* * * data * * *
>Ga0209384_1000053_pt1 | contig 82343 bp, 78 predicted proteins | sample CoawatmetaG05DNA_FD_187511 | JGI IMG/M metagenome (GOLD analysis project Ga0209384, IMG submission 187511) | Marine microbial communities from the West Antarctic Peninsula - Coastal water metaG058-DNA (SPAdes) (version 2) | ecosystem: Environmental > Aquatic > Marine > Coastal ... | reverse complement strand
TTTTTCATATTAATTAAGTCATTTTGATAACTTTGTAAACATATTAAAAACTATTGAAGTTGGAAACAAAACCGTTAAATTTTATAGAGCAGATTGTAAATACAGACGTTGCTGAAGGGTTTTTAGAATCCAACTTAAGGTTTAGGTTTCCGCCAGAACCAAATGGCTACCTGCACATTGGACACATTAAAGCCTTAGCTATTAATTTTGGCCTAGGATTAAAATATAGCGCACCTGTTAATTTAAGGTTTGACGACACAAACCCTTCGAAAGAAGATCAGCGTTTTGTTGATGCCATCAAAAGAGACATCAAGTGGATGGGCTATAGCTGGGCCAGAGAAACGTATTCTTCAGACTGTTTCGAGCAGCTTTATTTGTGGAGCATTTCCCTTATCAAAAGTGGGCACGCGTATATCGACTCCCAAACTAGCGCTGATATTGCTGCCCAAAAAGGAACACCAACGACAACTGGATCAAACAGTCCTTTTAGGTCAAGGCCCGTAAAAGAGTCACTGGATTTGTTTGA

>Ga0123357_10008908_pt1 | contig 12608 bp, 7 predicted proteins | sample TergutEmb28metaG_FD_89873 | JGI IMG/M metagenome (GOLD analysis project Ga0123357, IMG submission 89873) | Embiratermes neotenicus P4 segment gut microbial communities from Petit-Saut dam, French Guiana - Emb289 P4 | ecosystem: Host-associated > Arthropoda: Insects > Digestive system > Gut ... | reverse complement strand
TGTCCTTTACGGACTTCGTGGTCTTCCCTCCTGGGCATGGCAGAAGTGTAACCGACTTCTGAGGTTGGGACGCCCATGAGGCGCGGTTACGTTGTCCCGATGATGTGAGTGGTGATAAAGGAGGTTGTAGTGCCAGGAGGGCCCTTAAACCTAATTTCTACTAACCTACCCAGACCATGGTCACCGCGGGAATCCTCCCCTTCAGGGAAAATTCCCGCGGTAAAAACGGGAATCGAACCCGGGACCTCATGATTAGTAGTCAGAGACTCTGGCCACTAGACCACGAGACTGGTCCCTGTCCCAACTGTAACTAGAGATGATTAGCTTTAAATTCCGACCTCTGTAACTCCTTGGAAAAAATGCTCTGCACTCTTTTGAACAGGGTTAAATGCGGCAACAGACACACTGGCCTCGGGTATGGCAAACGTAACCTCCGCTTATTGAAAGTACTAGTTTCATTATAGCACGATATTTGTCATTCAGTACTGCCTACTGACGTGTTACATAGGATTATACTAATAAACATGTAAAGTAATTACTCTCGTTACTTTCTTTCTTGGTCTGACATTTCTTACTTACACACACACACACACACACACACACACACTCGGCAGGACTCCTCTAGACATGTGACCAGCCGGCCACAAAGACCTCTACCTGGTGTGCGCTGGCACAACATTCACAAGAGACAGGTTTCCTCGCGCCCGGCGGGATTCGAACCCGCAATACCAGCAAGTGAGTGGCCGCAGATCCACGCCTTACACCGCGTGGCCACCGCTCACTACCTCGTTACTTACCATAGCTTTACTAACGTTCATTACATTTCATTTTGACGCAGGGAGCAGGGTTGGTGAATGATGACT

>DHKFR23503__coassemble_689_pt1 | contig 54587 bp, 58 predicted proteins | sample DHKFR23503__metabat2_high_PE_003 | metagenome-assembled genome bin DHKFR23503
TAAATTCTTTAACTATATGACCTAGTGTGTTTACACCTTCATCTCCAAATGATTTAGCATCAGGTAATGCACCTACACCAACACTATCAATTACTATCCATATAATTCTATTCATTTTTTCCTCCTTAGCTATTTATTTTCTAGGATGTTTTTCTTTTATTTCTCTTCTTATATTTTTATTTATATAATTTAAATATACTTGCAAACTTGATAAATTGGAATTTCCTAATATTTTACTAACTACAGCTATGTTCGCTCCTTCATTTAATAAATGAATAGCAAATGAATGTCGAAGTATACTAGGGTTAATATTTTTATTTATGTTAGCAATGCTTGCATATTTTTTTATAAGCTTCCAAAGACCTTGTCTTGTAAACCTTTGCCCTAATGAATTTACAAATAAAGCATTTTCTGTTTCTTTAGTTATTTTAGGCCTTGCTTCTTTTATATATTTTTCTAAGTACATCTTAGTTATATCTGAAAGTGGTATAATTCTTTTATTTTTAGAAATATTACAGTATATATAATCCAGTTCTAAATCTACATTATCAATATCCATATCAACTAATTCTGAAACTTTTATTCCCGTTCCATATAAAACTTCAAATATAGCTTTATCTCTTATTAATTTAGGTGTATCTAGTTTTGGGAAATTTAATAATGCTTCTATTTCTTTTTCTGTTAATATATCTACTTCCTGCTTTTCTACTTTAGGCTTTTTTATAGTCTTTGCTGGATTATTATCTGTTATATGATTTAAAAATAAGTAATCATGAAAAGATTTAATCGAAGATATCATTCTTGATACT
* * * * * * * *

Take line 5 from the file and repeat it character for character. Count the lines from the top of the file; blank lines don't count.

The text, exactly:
>DHKFR23503__coassemble_689_pt1 | contig 54587 bp, 58 predicted proteins | sample DHKFR23503__metabat2_high_PE_003 | metagenome-assembled genome bin DHKFR23503